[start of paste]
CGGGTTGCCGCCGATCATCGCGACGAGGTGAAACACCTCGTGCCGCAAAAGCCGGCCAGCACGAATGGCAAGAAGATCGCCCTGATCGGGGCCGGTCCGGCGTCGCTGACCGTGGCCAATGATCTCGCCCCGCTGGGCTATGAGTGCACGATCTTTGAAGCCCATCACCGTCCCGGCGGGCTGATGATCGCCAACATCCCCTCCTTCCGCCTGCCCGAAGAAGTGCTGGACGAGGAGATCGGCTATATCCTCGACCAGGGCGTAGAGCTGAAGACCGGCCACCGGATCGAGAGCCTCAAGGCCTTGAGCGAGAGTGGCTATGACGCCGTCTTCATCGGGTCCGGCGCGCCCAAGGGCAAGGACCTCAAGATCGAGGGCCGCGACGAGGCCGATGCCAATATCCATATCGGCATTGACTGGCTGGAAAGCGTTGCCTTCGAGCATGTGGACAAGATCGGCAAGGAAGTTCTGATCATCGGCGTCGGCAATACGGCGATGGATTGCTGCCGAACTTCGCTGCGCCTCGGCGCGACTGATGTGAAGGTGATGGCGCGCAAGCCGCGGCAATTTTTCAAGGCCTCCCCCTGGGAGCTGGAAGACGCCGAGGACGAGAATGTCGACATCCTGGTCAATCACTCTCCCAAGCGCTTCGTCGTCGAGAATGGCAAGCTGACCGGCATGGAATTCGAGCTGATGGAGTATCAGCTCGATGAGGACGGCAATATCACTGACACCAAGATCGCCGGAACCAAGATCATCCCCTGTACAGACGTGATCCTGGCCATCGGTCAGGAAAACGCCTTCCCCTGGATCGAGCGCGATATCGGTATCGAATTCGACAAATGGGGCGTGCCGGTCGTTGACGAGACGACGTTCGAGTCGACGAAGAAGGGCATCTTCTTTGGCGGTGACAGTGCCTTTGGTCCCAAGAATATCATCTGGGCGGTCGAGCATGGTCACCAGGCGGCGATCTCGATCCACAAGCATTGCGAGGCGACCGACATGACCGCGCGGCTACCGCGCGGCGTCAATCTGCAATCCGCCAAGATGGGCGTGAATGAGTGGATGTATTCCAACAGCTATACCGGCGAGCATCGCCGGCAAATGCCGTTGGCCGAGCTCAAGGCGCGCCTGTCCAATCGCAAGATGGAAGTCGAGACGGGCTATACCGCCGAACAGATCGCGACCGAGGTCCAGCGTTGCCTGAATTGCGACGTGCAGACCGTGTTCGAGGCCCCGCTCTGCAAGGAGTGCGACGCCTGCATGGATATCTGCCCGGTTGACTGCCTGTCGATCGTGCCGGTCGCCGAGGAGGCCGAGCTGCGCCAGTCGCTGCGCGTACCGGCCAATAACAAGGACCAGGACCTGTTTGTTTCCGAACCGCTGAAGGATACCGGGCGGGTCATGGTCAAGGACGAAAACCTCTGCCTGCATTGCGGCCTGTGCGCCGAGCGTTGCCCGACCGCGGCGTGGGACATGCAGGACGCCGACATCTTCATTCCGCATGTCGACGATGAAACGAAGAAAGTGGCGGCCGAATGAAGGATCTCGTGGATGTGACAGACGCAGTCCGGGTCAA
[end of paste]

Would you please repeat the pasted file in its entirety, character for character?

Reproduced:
CGGGTTGCCGCCGATCATCGCGACGAGGTGAAACACCTCGTGCCGCAAAAGCCGGCCAGCACGAATGGCAAGAAGATCGCCCTGATCGGGGCCGGTCCGGCGTCGCTGACCGTGGCCAATGATCTCGCCCCGCTGGGCTATGAGTGCACGATCTTTGAAGCCCATCACCGTCCCGGCGGGCTGATGATCGCCAACATCCCCTCCTTCCGCCTGCCCGAAGAAGTGCTGGACGAGGAGATCGGCTATATCCTCGACCAGGGCGTAGAGCTGAAGACCGGCCACCGGATCGAGAGCCTCAAGGCCTTGAGCGAGAGTGGCTATGACGCCGTCTTCATCGGGTCCGGCGCGCCCAAGGGCAAGGACCTCAAGATCGAGGGCCGCGACGAGGCCGATGCCAATATCCATATCGGCATTGACTGGCTGGAAAGCGTTGCCTTCGAGCATGTGGACAAGATCGGCAAGGAAGTTCTGATCATCGGCGTCGGCAATACGGCGATGGATTGCTGCCGAACTTCGCTGCGCCTCGGCGCGACTGATGTGAAGGTGATGGCGCGCAAGCCGCGGCAATTTTTCAAGGCCTCCCCCTGGGAGCTGGAAGACGCCGAGGACGAGAATGTCGACATCCTGGTCAATCACTCTCCCAAGCGCTTCGTCGTCGAGAATGGCAAGCTGACCGGCATGGAATTCGAGCTGATGGAGTATCAGCTCGATGAGGACGGCAATATCACTGACACCAAGATCGCCGGAACCAAGATCATCCCCTGTACAGACGTGATCCTGGCCATCGGTCAGGAAAACGCCTTCCCCTGGATCGAGCGCGATATCGGTATCGAATTCGACAAATGGGGCGTGCCGGTCGTTGACGAGACGACGTTCGAGTCGACGAAGAAGGGCATCTTCTTTGGCGGTGACAGTGCCTTTGGTCCCAAGAATATCATCTGGGCGGTCGAGCATGGTCACCAGGCGGCGATCTCGATCCACAAGCATTGCGAGGCGACCGACATGACCGCGCGGCTACCGCGCGGCGTCAATCTGCAATCCGCCAAGATGGGCGTGAATGAGTGGATGTATTCCAACAGCTATACCGGCGAGCATCGCCGGCAAATGCCGTTGGCCGAGCTCAAGGCGCGCCTGTCCAATCGCAAGATGGAAGTCGAGACGGGCTATACCGCCGAACAGATCGCGACCGAGGTCCAGCGTTGCCTGAATTGCGACGTGCAGACCGTGTTCGAGGCCCCGCTCTGCAAGGAGTGCGACGCCTGCATGGATATCTGCCCGGTTGACTGCCTGTCGATCGTGCCGGTCGCCGAGGAGGCCGAGCTGCGCCAGTCGCTGCGCGTACCGGCCAATAACAAGGACCAGGACCTGTTTGTTTCCGAACCGCTGAAGGATACCGGGCGGGTCATGGTCAAGGACGAAAACCTCTGCCTGCATTGCGGCCTGTGCGCCGAGCGTTGCCCGACCGCGGCGTGGGACATGCAGGACGCCGACATCTTCATTCCGCATGTCGACGATGAAACGAAGAAAGTGGCGGCCGAATGAAGGATCTCGTGGATGTGACAGACGCAGTCCGGGTCAA